A new strain of bird influenza (H7N9) has been causing infections in people in China. There have been about 100 documented human cases and about one-third of these patients have died. It is feared that this could be the emergence of a more deadly strain of the flu and the start of a new, severe pandemic of influenza.
Typically, the flu virus that circulates each year is only slightly different from the strains of influenza that circulated in previous years. However, every 10 to 20 years, a new flu virus appears when a strain of influenza is transmitted to humans from another species and begins to cause widespread infection in the human population.
A new influenza virus can occur when an animal is simultaneously infected with a human flu virus and an influenza virus that normally only infects its own species. The two viruses combine in such a way that the animal virus is now able to infect humans and spread easily from person to person. Because the human population has no pre-existing immunity, the virus spreads more quickly, infects a larger portion of the population and results in more serious illness, more hospitalizations and more deaths than the typical seasonal flu.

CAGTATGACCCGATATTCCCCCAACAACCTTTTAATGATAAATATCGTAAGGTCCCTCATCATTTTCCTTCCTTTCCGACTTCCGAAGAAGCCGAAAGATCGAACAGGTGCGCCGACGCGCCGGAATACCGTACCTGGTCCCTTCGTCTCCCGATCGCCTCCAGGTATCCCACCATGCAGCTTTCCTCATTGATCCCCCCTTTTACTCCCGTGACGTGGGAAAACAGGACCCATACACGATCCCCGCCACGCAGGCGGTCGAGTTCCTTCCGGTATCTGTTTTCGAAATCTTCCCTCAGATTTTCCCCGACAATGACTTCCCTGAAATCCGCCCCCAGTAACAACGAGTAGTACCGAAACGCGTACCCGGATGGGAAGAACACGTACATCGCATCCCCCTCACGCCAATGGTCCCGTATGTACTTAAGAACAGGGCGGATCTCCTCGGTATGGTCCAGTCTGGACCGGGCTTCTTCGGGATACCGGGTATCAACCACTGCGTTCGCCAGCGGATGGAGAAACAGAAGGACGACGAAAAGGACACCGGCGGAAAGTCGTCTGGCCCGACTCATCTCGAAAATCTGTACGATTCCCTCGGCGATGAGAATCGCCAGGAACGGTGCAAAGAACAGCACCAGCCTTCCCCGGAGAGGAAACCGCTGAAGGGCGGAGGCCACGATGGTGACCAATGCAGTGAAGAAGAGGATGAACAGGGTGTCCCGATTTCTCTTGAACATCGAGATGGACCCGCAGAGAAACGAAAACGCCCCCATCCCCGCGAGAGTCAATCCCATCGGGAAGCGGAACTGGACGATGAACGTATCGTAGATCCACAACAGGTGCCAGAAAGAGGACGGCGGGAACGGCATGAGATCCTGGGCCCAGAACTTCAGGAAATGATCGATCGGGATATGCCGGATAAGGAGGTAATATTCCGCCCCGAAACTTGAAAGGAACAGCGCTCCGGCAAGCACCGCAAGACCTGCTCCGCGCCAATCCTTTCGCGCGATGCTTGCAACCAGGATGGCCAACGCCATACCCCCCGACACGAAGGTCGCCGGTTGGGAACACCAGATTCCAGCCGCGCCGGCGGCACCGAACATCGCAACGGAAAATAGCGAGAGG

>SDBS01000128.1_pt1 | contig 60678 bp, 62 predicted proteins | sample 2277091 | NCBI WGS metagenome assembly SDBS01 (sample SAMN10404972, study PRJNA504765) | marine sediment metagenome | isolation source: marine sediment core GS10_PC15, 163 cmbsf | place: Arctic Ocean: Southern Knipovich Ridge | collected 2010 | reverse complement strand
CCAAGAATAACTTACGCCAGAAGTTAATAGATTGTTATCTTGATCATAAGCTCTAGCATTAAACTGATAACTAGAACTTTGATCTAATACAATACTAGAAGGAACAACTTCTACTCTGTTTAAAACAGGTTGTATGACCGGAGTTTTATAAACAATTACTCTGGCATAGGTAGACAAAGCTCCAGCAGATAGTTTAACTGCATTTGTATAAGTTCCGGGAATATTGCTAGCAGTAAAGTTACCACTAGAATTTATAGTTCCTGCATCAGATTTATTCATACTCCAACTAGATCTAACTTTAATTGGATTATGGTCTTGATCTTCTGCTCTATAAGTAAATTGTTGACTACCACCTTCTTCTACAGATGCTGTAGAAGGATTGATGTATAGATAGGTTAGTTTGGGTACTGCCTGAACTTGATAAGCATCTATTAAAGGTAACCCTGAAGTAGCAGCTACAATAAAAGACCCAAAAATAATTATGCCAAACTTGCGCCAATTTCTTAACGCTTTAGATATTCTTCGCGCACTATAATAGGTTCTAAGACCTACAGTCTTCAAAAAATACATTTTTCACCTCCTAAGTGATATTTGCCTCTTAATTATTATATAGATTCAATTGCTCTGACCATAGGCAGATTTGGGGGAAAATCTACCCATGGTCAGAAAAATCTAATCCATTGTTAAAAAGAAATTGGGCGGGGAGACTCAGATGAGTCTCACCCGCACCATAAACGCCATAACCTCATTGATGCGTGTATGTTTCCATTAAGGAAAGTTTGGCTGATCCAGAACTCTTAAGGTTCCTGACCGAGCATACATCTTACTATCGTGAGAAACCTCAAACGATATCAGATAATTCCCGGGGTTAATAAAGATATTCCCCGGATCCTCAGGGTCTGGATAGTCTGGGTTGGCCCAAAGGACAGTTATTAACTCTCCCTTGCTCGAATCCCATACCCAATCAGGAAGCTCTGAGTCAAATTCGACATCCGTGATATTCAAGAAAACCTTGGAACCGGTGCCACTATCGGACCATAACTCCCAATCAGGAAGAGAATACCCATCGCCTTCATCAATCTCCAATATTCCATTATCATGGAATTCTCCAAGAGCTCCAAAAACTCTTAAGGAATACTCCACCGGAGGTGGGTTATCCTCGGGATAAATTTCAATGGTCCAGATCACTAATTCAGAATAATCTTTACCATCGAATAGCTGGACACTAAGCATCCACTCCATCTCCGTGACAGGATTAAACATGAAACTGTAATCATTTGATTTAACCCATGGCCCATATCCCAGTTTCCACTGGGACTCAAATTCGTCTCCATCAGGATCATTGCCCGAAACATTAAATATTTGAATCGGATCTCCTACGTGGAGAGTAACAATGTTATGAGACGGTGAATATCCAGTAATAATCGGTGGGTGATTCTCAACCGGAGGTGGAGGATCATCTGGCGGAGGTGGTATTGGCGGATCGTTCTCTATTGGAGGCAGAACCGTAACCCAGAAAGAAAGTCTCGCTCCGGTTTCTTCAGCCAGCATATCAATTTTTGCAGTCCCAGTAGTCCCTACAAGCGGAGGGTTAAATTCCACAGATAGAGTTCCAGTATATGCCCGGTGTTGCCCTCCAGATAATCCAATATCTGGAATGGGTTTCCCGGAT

In a typical flu season, 15 to 60 million Americans are infected, 226,000 are hospitalized and 30,000 to 50,000 die (about 0.1 percent of those infected). In contrast, in pandemic influenza, up to 50 percent of the population can be infected and the rate of mortality can be as high as 5 percent of infected individuals. Consequently, a severe outbreak of pandemic influenza would have the potential to cause millions of deaths in the United States.
Could the H7N9 bird flu virus have the potential to cause a new pandemic in the United States? It is clearly a very deadly virus. Of the 131 documented cases, 123 were hospitalized and 39 died. The fatality rate among hospitalized patients was as high as 33 percent. It is thought that many mild, unreported cases occur and the true fatality rate is much lower but could be as high as 3 percent. Consequently, the virus has the potential to cause a severe outbreak of the flu in which the mortality rate would be as high as some of history’s most severe pandemics.
Fortunately, H7N9 does not appear to spread easily among people. All of the current cases have occurred in people who have had direct contact with birds. There is limited or no transmission from person to person. Consequently, the virus has been unable to spread beyond the initial small clusters of cases. However, in the past, other bird flu viruses have developed efficient human-to-human transmission and have caused widespread pandemics. For example, one of the worst pandemics, the Spanish Flu of 1918 to 1920, which resulted in about 50 million deaths worldwide, is thought to be the result of bird flu.
Fortunately, no cases of this virus have been detected in the United States, and public health officials are able to prepare for the possibility of the pandemic. The Centers for Disease Control has sequenced the virus, is preparing a test kit to be able to detect this strain of the flu and is working on an H7N9 vaccine. In short, H7N9 could happen here, but, hopefully, we will be prepared.
Dr. John Goldman is Program Director of Internal Medicine at PinnacleHealth.